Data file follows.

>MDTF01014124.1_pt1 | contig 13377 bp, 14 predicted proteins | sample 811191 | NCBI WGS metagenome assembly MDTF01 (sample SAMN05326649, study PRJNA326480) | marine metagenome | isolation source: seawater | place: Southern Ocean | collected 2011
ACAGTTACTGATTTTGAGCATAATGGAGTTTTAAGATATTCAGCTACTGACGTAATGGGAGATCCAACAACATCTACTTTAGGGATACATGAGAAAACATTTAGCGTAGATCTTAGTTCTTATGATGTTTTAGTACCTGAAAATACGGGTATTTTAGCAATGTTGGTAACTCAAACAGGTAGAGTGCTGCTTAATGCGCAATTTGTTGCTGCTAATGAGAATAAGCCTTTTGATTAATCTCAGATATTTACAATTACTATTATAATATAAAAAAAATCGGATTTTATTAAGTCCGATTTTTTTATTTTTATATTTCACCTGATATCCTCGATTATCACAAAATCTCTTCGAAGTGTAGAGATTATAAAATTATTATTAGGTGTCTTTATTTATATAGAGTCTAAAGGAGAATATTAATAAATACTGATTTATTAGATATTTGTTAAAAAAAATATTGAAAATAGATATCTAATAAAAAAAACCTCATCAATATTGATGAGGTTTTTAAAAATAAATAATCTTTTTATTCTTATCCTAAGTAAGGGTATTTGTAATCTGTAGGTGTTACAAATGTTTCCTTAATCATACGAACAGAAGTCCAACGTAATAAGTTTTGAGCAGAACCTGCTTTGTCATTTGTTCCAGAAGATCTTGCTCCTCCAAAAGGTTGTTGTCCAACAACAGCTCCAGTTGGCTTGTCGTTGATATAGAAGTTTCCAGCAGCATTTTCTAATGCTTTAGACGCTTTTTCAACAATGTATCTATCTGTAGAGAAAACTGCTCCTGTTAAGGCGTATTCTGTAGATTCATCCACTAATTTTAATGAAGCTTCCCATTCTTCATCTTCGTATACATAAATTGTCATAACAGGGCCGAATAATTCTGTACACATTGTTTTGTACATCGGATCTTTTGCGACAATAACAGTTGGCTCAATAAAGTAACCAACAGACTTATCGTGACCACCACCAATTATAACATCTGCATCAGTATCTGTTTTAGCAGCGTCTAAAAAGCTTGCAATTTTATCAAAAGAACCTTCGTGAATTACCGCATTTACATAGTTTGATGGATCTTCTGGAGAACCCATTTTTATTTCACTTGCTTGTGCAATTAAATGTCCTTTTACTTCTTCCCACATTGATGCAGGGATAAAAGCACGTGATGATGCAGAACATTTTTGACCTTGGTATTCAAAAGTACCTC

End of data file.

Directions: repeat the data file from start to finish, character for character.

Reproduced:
>MDTF01014124.1_pt1 | contig 13377 bp, 14 predicted proteins | sample 811191 | NCBI WGS metagenome assembly MDTF01 (sample SAMN05326649, study PRJNA326480) | marine metagenome | isolation source: seawater | place: Southern Ocean | collected 2011
ACAGTTACTGATTTTGAGCATAATGGAGTTTTAAGATATTCAGCTACTGACGTAATGGGAGATCCAACAACATCTACTTTAGGGATACATGAGAAAACATTTAGCGTAGATCTTAGTTCTTATGATGTTTTAGTACCTGAAAATACGGGTATTTTAGCAATGTTGGTAACTCAAACAGGTAGAGTGCTGCTTAATGCGCAATTTGTTGCTGCTAATGAGAATAAGCCTTTTGATTAATCTCAGATATTTACAATTACTATTATAATATAAAAAAAATCGGATTTTATTAAGTCCGATTTTTTTATTTTTATATTTCACCTGATATCCTCGATTATCACAAAATCTCTTCGAAGTGTAGAGATTATAAAATTATTATTAGGTGTCTTTATTTATATAGAGTCTAAAGGAGAATATTAATAAATACTGATTTATTAGATATTTGTTAAAAAAAATATTGAAAATAGATATCTAATAAAAAAAACCTCATCAATATTGATGAGGTTTTTAAAAATAAATAATCTTTTTATTCTTATCCTAAGTAAGGGTATTTGTAATCTGTAGGTGTTACAAATGTTTCCTTAATCATACGAACAGAAGTCCAACGTAATAAGTTTTGAGCAGAACCTGCTTTGTCATTTGTTCCAGAAGATCTTGCTCCTCCAAAAGGTTGTTGTCCAACAACAGCTCCAGTTGGCTTGTCGTTGATATAGAAGTTTCCAGCAGCATTTTCTAATGCTTTAGACGCTTTTTCAACAATGTATCTATCTGTAGAGAAAACTGCTCCTGTTAAGGCGTATTCTGTAGATTCATCCACTAATTTTAATGAAGCTTCCCATTCTTCATCTTCGTATACATAAATTGTCATAACAGGGCCGAATAATTCTGTACACATTGTTTTGTACATCGGATCTTTTGCGACAATAACAGTTGGCTCAATAAAGTAACCAACAGACTTATCGTGACCACCACCAATTATAACATCTGCATCAGTATCTGTTTTAGCAGCGTCTAAAAAGCTTGCAATTTTATCAAAAGAACCTTCGTGAATTACCGCATTTACATAGTTTGATGGATCTTCTGGAGAACCCATTTTTATTTCACTTGCTTGTGCAATTAAATGTCCTTTTACTTCTTCCCACATTGATGCAGGGATAAAAGCACGTGATGATGCAGAACATTTTTGACCTTGGTATTCAAAAGTACCTC